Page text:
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tony

Did Dollar Cost Averaging Work During Depression?

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I am still not sure exactly what he did in his analysis (e.g. did he invest 5%/10%/20%? of his investment on a monthly/quarterly/yearly basis?). Did he just invest in stocks? If he invested in multiple asset classes, did he consider the effect of re-balancing versus no re-balancing?

 

Before someone decides to DCA, they should carefully consider whether it will really provide the result they want.

 

For example, suppose that starting in January Sam starts saving $1,000 each month toward retirement (and this is the maximum amount that he can reasonably save), and he decides to DCA $100 (of the $1,000 total) per month.

 

In January, Sam saves $1,000 and invests $100. Sam has $900 in MM (or some short-term, liquid investment).

 

In February, Sam saves $1,000 and invests $200 ($100 from his January savings and $100 from his February savings). Sam now has $1,700 in MM.

 

In March, Sam saves $1,000 and invests $300 ($100 from his January savings, $100 from his February savings, and $100 from his March savings. Sam now has $2,400 in MM.

 

In April, Sam saves $1,000 and invests $400. Sam now has $3,000 in MM.

 

In May, Sam saves $1,000 and invests $500. Sam now has $3,500 in MM.

 

In June, Sam saves $1,000 and invests $600. Sam now has $3,900 in MM.

 

In July, Sam saves $1,000 and invests $700. Sam now has $4,200 in MM.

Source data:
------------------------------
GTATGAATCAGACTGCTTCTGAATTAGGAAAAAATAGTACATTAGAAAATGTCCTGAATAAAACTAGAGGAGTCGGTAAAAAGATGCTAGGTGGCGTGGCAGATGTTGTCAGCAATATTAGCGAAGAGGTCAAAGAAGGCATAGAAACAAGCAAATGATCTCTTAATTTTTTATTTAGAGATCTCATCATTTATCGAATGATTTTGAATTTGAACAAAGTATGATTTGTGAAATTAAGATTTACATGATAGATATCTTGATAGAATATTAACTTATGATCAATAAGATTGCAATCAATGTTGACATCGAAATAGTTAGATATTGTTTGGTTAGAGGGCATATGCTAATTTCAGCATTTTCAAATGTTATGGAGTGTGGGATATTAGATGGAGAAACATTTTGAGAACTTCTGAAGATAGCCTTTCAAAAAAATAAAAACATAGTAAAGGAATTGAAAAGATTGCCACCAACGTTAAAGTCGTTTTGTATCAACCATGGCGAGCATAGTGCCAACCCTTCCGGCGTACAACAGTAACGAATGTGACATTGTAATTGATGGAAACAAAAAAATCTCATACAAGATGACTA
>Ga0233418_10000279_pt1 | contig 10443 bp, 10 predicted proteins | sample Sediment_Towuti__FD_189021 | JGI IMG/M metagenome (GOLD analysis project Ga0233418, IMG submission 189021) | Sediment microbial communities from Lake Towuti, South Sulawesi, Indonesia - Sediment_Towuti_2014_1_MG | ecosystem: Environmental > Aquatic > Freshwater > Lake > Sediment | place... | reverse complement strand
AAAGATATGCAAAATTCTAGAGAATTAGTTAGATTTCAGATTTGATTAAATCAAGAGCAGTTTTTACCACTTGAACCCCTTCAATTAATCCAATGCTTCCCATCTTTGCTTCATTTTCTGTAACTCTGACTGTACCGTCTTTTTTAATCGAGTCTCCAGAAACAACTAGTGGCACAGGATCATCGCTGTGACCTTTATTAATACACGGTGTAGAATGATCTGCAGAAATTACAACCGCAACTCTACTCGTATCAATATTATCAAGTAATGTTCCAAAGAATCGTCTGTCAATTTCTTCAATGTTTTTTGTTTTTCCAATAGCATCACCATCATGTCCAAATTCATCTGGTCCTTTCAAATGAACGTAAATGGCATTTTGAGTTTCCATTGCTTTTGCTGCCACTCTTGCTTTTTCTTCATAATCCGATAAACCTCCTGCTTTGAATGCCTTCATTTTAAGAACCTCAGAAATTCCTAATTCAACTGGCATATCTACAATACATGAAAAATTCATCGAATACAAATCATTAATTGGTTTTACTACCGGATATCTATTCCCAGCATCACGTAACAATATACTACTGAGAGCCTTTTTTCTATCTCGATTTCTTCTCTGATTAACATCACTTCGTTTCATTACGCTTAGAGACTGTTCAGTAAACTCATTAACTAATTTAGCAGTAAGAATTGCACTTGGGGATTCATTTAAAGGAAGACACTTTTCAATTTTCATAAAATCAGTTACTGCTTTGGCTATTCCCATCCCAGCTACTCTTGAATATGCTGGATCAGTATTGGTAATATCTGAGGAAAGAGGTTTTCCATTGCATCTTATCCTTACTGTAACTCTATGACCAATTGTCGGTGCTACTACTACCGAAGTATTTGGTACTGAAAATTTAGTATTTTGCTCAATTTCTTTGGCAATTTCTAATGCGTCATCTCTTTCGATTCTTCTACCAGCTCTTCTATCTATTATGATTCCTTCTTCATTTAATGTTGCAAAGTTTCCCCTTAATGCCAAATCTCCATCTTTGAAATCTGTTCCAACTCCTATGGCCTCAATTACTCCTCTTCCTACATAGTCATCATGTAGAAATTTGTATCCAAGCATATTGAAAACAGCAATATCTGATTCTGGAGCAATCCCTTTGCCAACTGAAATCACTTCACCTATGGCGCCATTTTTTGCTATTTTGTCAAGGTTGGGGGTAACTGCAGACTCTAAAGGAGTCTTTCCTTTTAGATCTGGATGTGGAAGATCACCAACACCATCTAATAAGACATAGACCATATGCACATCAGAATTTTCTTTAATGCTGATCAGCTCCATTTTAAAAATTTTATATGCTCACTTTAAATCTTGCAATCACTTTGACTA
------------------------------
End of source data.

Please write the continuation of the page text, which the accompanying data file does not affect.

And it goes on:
In August, Sam saves $1,000 and invests $800. Sam now has $4,400 in MM.

 

In September, Sam saves , $1,000 and invests $900. Sam now has $4,500 in MM.

 

In October, Sam saves $1,000 and invests $1,000. Sam now has $4,500 in MM.

 

 

Going forward, the future months would look like October with Sam saving $1,000 per month and investing $100 from that month and $100 from each of the previous 9 months.

 

However, notice that in this scenario, Sam has $4,500 in some sort of short term investment on an on-going basis.

 

There are several important points to notice about this scenario. I will highlight three:

 

1. Sam has probably ended up with a different allocation than he initially intended (with a higher allocation in short term investments). Does this make sense?

 

2. DCA only helped if returns from his overall portfolio allocation fell in the first 9 months and the degree that it helped declined as he moved from January to October.

 

3. After October, DCAing is the equivalent of just maintaining an alternative asset allocation.

 

 

The point of my example (and it is certainly not the definitive example) is that if a person who is making regular contributions (e.g. through a 403B) decides to DCA those contributions, that person should make a plan and be sure that he/she is comfortable with the results of that plan.

 

 

If a person has a lump sum and does not feel that he/she could handle the total draw-down that we have seen in the past for his/her chosen asset allocation, then DCAing is totally beside the point. That person needs to create a more appropriate asset allocation.

 

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